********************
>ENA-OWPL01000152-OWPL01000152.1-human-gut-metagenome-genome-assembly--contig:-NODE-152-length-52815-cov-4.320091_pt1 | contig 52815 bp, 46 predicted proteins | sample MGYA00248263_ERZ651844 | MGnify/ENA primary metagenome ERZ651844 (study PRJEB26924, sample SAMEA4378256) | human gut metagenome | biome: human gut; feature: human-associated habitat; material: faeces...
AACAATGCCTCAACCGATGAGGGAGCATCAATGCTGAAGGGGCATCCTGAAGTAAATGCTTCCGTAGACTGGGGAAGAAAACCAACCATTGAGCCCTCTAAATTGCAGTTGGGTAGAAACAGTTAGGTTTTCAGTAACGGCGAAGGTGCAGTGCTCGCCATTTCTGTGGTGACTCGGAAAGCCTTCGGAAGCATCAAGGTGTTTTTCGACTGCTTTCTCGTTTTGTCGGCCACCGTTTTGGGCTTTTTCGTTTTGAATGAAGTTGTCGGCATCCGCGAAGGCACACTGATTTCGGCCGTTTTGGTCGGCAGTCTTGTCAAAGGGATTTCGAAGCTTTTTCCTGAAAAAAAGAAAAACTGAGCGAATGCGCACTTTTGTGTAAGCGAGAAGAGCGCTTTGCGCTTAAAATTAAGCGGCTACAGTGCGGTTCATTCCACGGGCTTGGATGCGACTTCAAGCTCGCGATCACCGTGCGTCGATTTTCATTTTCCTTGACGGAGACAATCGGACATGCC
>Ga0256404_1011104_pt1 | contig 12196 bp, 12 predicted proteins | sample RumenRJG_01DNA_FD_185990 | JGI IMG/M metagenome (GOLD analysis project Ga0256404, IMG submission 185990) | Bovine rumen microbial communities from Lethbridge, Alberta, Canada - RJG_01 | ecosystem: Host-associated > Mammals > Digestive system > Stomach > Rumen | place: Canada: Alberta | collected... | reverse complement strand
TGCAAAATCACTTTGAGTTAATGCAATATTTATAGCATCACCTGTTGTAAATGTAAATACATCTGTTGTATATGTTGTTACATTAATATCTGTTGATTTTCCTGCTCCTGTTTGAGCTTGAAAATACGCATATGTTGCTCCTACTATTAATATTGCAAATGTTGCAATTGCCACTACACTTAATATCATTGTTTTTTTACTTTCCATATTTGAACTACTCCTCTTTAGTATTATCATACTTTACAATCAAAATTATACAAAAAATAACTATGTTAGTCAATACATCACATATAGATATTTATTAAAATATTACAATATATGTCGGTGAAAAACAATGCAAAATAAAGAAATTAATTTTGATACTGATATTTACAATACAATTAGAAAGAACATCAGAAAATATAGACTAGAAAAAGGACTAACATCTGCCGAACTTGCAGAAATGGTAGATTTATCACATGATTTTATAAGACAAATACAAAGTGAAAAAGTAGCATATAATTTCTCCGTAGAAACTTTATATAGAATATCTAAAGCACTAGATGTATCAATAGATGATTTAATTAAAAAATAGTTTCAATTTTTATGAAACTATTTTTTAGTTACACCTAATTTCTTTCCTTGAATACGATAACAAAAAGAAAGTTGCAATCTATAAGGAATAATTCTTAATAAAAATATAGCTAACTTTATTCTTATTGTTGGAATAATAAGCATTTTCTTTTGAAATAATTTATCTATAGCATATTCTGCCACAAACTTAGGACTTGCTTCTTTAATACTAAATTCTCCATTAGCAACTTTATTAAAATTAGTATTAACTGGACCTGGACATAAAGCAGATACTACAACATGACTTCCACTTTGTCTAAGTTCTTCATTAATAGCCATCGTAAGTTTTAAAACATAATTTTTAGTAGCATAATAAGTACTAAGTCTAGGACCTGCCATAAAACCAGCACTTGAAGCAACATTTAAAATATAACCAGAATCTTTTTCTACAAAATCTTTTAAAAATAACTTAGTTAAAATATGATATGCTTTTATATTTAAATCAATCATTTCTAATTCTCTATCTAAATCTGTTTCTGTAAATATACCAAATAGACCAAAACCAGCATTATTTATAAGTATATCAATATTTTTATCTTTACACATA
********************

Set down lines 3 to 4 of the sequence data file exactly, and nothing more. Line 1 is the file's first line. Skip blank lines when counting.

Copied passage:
>Ga0256404_1011104_pt1 | contig 12196 bp, 12 predicted proteins | sample RumenRJG_01DNA_FD_185990 | JGI IMG/M metagenome (GOLD analysis project Ga0256404, IMG submission 185990) | Bovine rumen microbial communities from Lethbridge, Alberta, Canada - RJG_01 | ecosystem: Host-associated > Mammals > Digestive system > Stomach > Rumen | place: Canada: Alberta | collected... | reverse complement strand
TGCAAAATCACTTTGAGTTAATGCAATATTTATAGCATCACCTGTTGTAAATGTAAATACATCTGTTGTATATGTTGTTACATTAATATCTGTTGATTTTCCTGCTCCTGTTTGAGCTTGAAAATACGCATATGTTGCTCCTACTATTAATATTGCAAATGTTGCAATTGCCACTACACTTAATATCATTGTTTTTTTACTTTCCATATTTGAACTACTCCTCTTTAGTATTATCATACTTTACAATCAAAATTATACAAAAAATAACTATGTTAGTCAATACATCACATATAGATATTTATTAAAATATTACAATATATGTCGGTGAAAAACAATGCAAAATAAAGAAATTAATTTTGATACTGATATTTACAATACAATTAGAAAGAACATCAGAAAATATAGACTAGAAAAAGGACTAACATCTGCCGAACTTGCAGAAATGGTAGATTTATCACATGATTTTATAAGACAAATACAAAGTGAAAAAGTAGCATATAATTTCTCCGTAGAAACTTTATATAGAATATCTAAAGCACTAGATGTATCAATAGATGATTTAATTAAAAAATAGTTTCAATTTTTATGAAACTATTTTTTAGTTACACCTAATTTCTTTCCTTGAATACGATAACAAAAAGAAAGTTGCAATCTATAAGGAATAATTCTTAATAAAAATATAGCTAACTTTATTCTTATTGTTGGAATAATAAGCATTTTCTTTTGAAATAATTTATCTATAGCATATTCTGCCACAAACTTAGGACTTGCTTCTTTAATACTAAATTCTCCATTAGCAACTTTATTAAAATTAGTATTAACTGGACCTGGACATAAAGCAGATACTACAACATGACTTCCACTTTGTCTAAGTTCTTCATTAATAGCCATCGTAAGTTTTAAAACATAATTTTTAGTAGCATAATAAGTACTAAGTCTAGGACCTGCCATAAAACCAGCACTTGAAGCAACATTTAAAATATAACCAGAATCTTTTTCTACAAAATCTTTTAAAAATAACTTAGTTAAAATATGATATGCTTTTATATTTAAATCAATCATTTCTAATTCTCTATCTAAATCTGTTTCTGTAAATATACCAAATAGACCAAAACCAGCATTATTTATAAGTATATCAATATTTTTATCTTTACACATA